How Plants Produce Oxygen Revealed By 'Tour-de-Force' Laser Measurement

Photosystem II splitting water. The blue circles are water, purple is manganese, green is calcium, red is oxygen. The netting is electrons and the blue lines are protons that serve as scaffolding. (Illustration: Jan Kern/Berkeley Lab)

An experiment using intense laser pulses has allowed scientists to watch plants produce oxygen from water part of photosynthesis in real time, according to a groundbreaking new paper.

Photosynthesis fixes carbon dioxide into sugars and creates oxygen out of water in the presence of sunlight — it turns the sun into usable energy. Scientists hope to understand this reaction and incorporate it into solar energy technology. This new study using one of the world’s brightest lasers to present a view of the intermediate steps of the reaction—a movie of the reaction occurring.

“Water splitting is one of the most fundamentally important chemical reactions on the planet,” Uwe Bergmann, principle investigator at the Stanford PULSE Institute and a scientist from the paper’s interdisciplinary, international list of authors, told Gizmodo.

Plants carry out the chemical reactions of photosynthesis using two systems of proteins, photosystems I and II, held in a part of their cells called the chloroplasts. Photosystem II was the interest of this study. It uses light energy to split water molecules, creating electrons and protons used at other parts of the process. This system also produces the oxygen we breathe.

The water splitting occurs in a part of photosystem II called the oxygen-evolving complex, where there’s a cluster of manganese, calcium, and oxygen atoms. Scientist Bessel Kok proposed in 1970 that this region goes through a series of steps to split water.

The researchers imaged each of these steps by controlling them with light pulses, according to the paper published today in Nature. It represents an enormous feat of precision measurement.

Light controls this water-splitting reaction within photosystem II, study author Junko Yano, from Lawrence Berkeley National Laboratory, explained to Gizmodo. Studying this oxygen-evolving complex by shining light on it “lets us capture various moments during the reaction using a sequence of visible flash lights, and then take ‘pictures’ with x-rays.”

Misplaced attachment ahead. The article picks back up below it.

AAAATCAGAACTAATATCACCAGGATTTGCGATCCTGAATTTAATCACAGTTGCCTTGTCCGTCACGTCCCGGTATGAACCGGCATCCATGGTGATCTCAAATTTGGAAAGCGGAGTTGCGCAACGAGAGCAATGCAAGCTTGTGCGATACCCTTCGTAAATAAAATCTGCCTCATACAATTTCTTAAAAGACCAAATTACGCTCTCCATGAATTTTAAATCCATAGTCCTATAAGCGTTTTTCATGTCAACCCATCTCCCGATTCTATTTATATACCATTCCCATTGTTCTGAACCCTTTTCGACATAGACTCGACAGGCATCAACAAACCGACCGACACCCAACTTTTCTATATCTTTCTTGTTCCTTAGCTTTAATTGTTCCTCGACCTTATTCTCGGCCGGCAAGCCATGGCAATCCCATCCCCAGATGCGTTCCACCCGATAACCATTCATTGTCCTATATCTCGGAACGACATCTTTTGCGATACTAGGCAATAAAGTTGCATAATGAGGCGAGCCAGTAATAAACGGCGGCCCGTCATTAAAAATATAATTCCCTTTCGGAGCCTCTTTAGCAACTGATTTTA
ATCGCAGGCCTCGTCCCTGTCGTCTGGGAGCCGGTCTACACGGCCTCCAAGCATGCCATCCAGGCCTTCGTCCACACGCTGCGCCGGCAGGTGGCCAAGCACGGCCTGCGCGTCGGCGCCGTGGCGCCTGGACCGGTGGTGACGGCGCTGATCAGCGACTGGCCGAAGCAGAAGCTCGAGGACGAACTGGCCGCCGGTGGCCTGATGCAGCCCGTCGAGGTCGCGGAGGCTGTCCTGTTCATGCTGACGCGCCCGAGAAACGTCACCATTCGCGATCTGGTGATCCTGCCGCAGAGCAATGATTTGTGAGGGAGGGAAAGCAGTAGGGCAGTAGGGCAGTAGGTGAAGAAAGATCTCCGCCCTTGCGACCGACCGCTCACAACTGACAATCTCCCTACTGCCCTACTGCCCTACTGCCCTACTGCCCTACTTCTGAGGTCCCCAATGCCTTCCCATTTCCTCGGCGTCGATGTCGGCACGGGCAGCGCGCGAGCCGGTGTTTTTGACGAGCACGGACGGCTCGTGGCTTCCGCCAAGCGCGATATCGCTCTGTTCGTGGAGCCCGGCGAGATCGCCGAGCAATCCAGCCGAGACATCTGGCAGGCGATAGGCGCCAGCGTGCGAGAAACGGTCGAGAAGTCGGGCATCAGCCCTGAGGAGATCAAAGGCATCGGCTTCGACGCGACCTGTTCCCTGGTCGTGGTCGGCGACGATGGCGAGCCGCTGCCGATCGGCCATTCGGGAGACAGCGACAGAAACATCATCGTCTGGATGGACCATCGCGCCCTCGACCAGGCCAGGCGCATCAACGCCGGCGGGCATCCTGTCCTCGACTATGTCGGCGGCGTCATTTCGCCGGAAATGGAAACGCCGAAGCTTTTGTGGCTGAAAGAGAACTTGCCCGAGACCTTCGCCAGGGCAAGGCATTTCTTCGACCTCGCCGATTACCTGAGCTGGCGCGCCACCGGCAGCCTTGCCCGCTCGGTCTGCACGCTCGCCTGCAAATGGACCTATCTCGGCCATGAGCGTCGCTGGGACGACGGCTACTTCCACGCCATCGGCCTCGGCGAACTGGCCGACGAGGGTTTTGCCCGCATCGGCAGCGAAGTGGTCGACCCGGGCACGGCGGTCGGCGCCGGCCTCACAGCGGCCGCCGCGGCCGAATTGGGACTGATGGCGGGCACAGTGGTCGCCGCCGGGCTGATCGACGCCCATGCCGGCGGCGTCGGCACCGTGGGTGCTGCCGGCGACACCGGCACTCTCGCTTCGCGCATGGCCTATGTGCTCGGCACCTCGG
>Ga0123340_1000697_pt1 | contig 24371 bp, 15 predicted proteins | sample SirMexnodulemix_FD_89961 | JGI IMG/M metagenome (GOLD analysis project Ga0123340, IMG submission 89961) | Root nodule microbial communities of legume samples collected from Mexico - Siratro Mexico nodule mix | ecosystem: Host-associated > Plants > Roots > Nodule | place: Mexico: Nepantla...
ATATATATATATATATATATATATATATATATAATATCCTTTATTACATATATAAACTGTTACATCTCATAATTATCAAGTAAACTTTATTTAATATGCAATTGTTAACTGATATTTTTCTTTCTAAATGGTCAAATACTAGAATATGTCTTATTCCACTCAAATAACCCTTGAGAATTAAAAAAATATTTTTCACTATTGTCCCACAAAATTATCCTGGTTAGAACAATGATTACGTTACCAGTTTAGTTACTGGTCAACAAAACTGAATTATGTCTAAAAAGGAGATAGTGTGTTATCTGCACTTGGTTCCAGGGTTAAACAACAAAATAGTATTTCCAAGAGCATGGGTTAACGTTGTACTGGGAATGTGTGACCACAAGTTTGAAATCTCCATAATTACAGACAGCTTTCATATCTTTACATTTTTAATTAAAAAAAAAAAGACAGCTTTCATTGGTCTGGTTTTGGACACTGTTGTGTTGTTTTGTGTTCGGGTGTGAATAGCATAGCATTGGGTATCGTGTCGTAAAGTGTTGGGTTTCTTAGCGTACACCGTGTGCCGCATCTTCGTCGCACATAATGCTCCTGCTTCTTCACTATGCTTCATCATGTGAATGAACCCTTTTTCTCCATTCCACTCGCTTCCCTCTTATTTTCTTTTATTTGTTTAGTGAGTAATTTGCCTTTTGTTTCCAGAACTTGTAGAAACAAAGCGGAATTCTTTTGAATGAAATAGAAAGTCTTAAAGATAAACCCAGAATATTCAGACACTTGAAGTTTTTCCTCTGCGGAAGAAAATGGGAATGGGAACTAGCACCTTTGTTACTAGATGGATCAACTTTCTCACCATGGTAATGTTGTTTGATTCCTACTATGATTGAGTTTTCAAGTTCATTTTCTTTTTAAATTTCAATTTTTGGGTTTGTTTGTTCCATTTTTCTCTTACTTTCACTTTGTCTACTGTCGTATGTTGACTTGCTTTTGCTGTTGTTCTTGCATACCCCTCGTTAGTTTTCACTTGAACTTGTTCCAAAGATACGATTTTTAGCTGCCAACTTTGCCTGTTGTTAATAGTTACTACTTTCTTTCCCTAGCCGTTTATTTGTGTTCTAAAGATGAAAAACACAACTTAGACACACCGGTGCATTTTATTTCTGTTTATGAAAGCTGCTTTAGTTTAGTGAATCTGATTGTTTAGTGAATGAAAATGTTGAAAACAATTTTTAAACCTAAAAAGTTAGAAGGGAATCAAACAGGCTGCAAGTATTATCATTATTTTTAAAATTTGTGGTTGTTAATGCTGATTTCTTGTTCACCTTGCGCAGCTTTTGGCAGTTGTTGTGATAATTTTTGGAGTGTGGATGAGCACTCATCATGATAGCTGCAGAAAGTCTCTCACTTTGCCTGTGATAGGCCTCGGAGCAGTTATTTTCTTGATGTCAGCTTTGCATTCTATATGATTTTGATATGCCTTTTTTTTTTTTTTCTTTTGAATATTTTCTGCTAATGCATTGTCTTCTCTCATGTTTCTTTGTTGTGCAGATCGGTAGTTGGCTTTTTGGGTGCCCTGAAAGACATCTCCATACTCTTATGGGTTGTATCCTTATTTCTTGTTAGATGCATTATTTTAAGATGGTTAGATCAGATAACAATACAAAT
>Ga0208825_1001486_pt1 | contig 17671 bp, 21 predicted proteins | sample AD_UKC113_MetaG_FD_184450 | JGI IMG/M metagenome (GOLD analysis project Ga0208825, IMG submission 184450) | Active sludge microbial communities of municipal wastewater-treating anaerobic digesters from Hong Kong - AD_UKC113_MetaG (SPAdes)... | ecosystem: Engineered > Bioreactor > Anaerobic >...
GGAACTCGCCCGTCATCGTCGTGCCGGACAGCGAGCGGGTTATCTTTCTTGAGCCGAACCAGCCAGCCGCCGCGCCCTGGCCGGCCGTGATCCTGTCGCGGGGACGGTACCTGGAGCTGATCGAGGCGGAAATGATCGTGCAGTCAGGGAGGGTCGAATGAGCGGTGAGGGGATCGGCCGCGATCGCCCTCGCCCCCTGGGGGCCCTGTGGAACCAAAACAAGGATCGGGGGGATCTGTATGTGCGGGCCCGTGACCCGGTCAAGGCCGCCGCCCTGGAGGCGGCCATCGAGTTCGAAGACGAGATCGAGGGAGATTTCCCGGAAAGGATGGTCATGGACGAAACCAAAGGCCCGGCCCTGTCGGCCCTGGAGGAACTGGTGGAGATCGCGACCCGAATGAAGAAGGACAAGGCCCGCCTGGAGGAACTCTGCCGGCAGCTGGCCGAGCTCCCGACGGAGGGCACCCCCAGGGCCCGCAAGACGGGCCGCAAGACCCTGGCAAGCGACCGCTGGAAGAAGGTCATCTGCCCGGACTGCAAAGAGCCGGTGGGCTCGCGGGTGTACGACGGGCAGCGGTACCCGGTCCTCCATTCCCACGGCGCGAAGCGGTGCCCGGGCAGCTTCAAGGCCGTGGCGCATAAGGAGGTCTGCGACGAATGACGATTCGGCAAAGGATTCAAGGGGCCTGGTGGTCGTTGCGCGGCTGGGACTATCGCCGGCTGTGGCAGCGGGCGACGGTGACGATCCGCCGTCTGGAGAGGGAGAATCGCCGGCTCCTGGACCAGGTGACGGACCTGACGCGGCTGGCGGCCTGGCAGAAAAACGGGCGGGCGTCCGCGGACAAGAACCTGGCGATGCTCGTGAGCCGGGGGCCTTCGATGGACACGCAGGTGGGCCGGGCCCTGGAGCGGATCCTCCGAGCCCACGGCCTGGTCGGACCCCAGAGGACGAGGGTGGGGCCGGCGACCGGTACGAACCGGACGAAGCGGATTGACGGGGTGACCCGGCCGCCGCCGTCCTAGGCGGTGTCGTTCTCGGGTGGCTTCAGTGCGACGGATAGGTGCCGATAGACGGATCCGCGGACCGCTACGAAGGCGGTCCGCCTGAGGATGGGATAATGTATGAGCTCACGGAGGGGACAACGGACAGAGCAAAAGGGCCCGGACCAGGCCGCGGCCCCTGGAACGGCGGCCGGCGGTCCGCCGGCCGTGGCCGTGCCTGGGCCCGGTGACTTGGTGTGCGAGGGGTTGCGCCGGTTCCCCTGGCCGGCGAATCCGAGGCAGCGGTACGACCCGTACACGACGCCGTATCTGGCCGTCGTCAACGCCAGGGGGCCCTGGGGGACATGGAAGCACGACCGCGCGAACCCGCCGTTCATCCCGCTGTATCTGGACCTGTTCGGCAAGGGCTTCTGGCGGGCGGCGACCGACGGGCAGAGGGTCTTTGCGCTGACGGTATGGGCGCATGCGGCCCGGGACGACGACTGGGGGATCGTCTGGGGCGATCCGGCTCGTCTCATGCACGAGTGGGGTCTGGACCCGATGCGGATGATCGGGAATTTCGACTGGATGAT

Imaging the oxygen-splitting process in action required first creating crystals out of photosystem II complexes—this alone was a major feat. The scientists then had to hit all of the proteins with a pulse of light so that they proceeded to each of the next steps of the water-splitting cycle at just the right time.

Then, they took the picture by diffracting an incredibly short x-ray laser pulse off of the crystal. This destroys the crystallised proteins, but not before capturing the identities of the molecules and how they’re bonded to one another.

“It’s really a tour-de-force in terms of producing the crystals, giving them the appropriate flashes, and ending up with these intermediate states,” Robert Blankenship, a professor in biochemistry at Washington University in Saint Louis, told Gizmodo. “This is, I think, one of the most important milestones on this journey to understanding how oxygen is actually made in these systems.”

The story isn’t over yet. The paper elucidates how photosystem II splits water, but it leaves out how the molecular oxygen we breath (also called O2) forms. Yano told Gizmodo that it was exceedingly difficult to get beamtime at SLAC National Accelerator Laboratory’s x-ray laser, one of the world’s brightest.

And there’s more to the story than just understanding plants. “If you understand how photosynthesis happens, it will be easier to make viable solar energy panels or something that can sufficiently convert solar energy to energy we can use,” study author Ruchira Chatterjee, post doctoral fellow at SLAC National Accelerator Laboratory, told Gizmodo.

Photosynthesis is a marvel — a chemical reaction that evolved early in the history of our planet, and upon which much of Earth’s life relies. We’ve just inched another step closer to fully understanding it, and perhaps harnessing it for our own technologies.

“We need to figure out creating energy without creating carbon dioxide,”

Bergmann told Gizmodo. “You can talk about all kinds of things, but in my opinion, and in many experts’ opinions, the Sun will be the answer.”


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